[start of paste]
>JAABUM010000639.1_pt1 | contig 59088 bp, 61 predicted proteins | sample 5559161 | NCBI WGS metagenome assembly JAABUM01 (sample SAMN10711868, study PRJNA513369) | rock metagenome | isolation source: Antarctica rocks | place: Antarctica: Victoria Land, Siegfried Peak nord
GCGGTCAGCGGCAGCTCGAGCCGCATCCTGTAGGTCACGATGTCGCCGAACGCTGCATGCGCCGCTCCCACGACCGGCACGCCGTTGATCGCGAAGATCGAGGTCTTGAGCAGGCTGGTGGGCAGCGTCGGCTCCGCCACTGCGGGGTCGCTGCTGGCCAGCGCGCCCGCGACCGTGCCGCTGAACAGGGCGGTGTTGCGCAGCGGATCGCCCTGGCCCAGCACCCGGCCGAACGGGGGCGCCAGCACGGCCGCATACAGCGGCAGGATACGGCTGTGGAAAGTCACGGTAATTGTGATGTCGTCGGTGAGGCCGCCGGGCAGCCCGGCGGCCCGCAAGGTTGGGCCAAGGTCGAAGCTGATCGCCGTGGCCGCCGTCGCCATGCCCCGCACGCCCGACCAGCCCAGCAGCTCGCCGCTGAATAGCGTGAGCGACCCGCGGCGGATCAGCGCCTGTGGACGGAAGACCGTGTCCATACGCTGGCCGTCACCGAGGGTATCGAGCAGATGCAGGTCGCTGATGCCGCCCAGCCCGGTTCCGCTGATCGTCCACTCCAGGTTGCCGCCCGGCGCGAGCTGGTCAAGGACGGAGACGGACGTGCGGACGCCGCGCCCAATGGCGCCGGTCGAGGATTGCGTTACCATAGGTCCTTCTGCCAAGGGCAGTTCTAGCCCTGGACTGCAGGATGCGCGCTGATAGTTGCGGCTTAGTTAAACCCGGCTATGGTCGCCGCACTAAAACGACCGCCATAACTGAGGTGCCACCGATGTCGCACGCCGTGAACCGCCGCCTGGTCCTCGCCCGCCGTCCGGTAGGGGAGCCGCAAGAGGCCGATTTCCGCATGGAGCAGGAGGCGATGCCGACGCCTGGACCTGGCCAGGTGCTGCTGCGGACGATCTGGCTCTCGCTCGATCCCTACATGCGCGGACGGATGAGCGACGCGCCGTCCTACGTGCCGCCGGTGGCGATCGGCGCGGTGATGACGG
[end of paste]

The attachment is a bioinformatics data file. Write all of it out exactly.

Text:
>JAABUM010000639.1_pt1 | contig 59088 bp, 61 predicted proteins | sample 5559161 | NCBI WGS metagenome assembly JAABUM01 (sample SAMN10711868, study PRJNA513369) | rock metagenome | isolation source: Antarctica rocks | place: Antarctica: Victoria Land, Siegfried Peak nord
GCGGTCAGCGGCAGCTCGAGCCGCATCCTGTAGGTCACGATGTCGCCGAACGCTGCATGCGCCGCTCCCACGACCGGCACGCCGTTGATCGCGAAGATCGAGGTCTTGAGCAGGCTGGTGGGCAGCGTCGGCTCCGCCACTGCGGGGTCGCTGCTGGCCAGCGCGCCCGCGACCGTGCCGCTGAACAGGGCGGTGTTGCGCAGCGGATCGCCCTGGCCCAGCACCCGGCCGAACGGGGGCGCCAGCACGGCCGCATACAGCGGCAGGATACGGCTGTGGAAAGTCACGGTAATTGTGATGTCGTCGGTGAGGCCGCCGGGCAGCCCGGCGGCCCGCAAGGTTGGGCCAAGGTCGAAGCTGATCGCCGTGGCCGCCGTCGCCATGCCCCGCACGCCCGACCAGCCCAGCAGCTCGCCGCTGAATAGCGTGAGCGACCCGCGGCGGATCAGCGCCTGTGGACGGAAGACCGTGTCCATACGCTGGCCGTCACCGAGGGTATCGAGCAGATGCAGGTCGCTGATGCCGCCCAGCCCGGTTCCGCTGATCGTCCACTCCAGGTTGCCGCCCGGCGCGAGCTGGTCAAGGACGGAGACGGACGTGCGGACGCCGCGCCCAATGGCGCCGGTCGAGGATTGCGTTACCATAGGTCCTTCTGCCAAGGGCAGTTCTAGCCCTGGACTGCAGGATGCGCGCTGATAGTTGCGGCTTAGTTAAACCCGGCTATGGTCGCCGCACTAAAACGACCGCCATAACTGAGGTGCCACCGATGTCGCACGCCGTGAACCGCCGCCTGGTCCTCGCCCGCCGTCCGGTAGGGGAGCCGCAAGAGGCCGATTTCCGCATGGAGCAGGAGGCGATGCCGACGCCTGGACCTGGCCAGGTGCTGCTGCGGACGATCTGGCTCTCGCTCGATCCCTACATGCGCGGACGGATGAGCGACGCGCCGTCCTACGTGCCGCCGGTGGCGATCGGCGCGGTGATGACGG